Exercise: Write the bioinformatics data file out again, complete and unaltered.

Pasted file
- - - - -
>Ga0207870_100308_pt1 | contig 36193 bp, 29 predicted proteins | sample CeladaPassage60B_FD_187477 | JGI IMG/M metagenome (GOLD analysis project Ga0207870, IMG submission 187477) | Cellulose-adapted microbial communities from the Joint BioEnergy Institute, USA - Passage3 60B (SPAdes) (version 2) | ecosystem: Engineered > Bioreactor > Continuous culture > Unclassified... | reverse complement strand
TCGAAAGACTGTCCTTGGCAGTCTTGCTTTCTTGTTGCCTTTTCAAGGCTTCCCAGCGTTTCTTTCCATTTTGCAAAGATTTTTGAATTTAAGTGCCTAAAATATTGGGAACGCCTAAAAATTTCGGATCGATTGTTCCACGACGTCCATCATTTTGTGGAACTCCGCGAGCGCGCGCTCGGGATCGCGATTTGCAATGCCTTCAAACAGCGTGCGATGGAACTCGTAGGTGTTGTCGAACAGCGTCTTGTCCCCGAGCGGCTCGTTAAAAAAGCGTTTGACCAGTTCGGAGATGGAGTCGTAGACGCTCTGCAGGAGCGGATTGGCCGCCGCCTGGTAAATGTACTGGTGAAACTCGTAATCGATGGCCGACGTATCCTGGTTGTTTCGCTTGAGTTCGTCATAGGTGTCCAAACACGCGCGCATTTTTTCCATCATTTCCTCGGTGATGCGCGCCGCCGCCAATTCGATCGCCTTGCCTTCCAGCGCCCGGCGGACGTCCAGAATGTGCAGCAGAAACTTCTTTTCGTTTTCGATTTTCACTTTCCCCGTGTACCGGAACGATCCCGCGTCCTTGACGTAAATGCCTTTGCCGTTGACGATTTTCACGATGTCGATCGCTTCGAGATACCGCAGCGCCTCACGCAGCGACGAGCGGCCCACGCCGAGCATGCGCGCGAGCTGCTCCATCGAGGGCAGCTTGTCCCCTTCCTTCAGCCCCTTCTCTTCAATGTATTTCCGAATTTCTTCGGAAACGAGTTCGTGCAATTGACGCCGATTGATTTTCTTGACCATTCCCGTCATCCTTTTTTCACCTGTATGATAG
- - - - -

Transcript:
>Ga0207870_100308_pt1 | contig 36193 bp, 29 predicted proteins | sample CeladaPassage60B_FD_187477 | JGI IMG/M metagenome (GOLD analysis project Ga0207870, IMG submission 187477) | Cellulose-adapted microbial communities from the Joint BioEnergy Institute, USA - Passage3 60B (SPAdes) (version 2) | ecosystem: Engineered > Bioreactor > Continuous culture > Unclassified... | reverse complement strand
TCGAAAGACTGTCCTTGGCAGTCTTGCTTTCTTGTTGCCTTTTCAAGGCTTCCCAGCGTTTCTTTCCATTTTGCAAAGATTTTTGAATTTAAGTGCCTAAAATATTGGGAACGCCTAAAAATTTCGGATCGATTGTTCCACGACGTCCATCATTTTGTGGAACTCCGCGAGCGCGCGCTCGGGATCGCGATTTGCAATGCCTTCAAACAGCGTGCGATGGAACTCGTAGGTGTTGTCGAACAGCGTCTTGTCCCCGAGCGGCTCGTTAAAAAAGCGTTTGACCAGTTCGGAGATGGAGTCGTAGACGCTCTGCAGGAGCGGATTGGCCGCCGCCTGGTAAATGTACTGGTGAAACTCGTAATCGATGGCCGACGTATCCTGGTTGTTTCGCTTGAGTTCGTCATAGGTGTCCAAACACGCGCGCATTTTTTCCATCATTTCCTCGGTGATGCGCGCCGCCGCCAATTCGATCGCCTTGCCTTCCAGCGCCCGGCGGACGTCCAGAATGTGCAGCAGAAACTTCTTTTCGTTTTCGATTTTCACTTTCCCCGTGTACCGGAACGATCCCGCGTCCTTGACGTAAATGCCTTTGCCGTTGACGATTTTCACGATGTCGATCGCTTCGAGATACCGCAGCGCCTCACGCAGCGACGAGCGGCCCACGCCGAGCATGCGCGCGAGCTGCTCCATCGAGGGCAGCTTGTCCCCTTCCTTCAGCCCCTTCTCTTCAATGTATTTCCGAATTTCTTCGGAAACGAGTTCGTGCAATTGACGCCGATTGATTTTCTTGACCATTCCCGTCATCCTTTTTTCACCTGTATGATAG